I stated Netdde server on the pricipal pc and Netdde client on the other, with Service=PC1 (the principal pc) and Server=DDESXT.
    If I use DDE Query on the principal pc and connect to dde server with Service=DDESXT and Topic=SR (or System) it's ok, but if I try on the other pc it fails.
    Where is the error ?
    If you like, you can respond to
    Thanks !

  4. The textual format of a DDE link is:-


    This is documented in the following MSDN article:-

    Usually server is also the name of the executable, but it doesn't have to be. The topic is often the document name (excel) or service (reuters) and the item is, well, the 'path' to the value. In the simple case for excel this is a single cell and for reuters it's a field in a RIC.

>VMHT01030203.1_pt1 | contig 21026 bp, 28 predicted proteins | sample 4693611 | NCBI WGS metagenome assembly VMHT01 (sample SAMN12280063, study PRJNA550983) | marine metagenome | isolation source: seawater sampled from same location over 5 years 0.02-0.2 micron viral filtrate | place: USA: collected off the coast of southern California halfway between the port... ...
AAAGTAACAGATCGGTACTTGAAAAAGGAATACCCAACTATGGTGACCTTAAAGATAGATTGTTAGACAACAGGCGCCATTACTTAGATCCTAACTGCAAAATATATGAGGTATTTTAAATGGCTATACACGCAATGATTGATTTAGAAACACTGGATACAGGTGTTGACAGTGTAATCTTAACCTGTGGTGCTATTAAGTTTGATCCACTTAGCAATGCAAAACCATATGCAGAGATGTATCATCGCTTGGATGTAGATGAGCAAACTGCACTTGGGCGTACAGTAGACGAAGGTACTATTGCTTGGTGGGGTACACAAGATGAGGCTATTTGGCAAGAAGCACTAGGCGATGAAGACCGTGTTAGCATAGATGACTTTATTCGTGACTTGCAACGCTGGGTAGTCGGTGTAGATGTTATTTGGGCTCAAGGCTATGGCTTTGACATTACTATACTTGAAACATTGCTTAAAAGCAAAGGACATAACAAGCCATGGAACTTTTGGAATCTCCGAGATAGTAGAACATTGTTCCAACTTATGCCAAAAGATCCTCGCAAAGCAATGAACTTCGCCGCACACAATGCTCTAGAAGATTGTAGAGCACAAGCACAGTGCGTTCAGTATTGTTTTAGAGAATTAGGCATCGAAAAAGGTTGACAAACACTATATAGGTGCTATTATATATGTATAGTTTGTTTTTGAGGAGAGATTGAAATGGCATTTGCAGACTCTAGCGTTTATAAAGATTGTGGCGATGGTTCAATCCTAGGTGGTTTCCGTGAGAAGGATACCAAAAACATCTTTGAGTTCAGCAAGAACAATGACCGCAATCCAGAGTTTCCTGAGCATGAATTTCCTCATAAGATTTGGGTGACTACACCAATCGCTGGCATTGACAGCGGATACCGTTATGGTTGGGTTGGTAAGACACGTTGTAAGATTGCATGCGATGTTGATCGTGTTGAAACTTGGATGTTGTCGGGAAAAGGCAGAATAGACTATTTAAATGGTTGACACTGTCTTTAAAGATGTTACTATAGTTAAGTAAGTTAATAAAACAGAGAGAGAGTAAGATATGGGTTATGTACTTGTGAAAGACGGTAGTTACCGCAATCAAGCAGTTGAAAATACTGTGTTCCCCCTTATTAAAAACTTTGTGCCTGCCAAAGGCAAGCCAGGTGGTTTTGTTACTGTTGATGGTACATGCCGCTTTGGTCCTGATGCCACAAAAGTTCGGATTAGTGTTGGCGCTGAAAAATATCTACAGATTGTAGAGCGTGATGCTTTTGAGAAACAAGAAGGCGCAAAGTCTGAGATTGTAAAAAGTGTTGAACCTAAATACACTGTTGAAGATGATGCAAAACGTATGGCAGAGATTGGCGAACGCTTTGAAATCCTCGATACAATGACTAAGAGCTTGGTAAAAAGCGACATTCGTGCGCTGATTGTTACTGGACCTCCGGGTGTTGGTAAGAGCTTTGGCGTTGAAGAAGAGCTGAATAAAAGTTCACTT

I will respond about my Network DDE and DDE Query tools by email. Should there be a problem contact me directly via

  5. I have a problem with a DDE client, I put my problem and if you can you comment me some solution or because of this error. I have a desktop application written in C #, this is a DDE client using NDde.dll bookstore. So far so good. Aora'm trying to implement as an operating system service, but can not get the client to connect to the DDE server. Nose whether it will issue permits or code, but as I mentioned in the desktop application works well.

  6. @Isidro You can't do this (directly) as DDE works by sending Windows messages. The NT Service will live in a different "Session" to your desktop and so the Windows messages cannot pass between them.

    The reason I say "directly" is that you could do something similar to how my DDE Network Bridge works. You would need a desktop app that can talk DDE that could then bridge to IP/Named Pipes/WCF etc. Your NT Service would be the other end.

    As an aside the idea of a DDE2IP style bridge has become a common theme over the last few months and I hope to extend my DDE tools with such a beast over the coming months.

    P.S. Feel free to email me directly via if you want any more advice.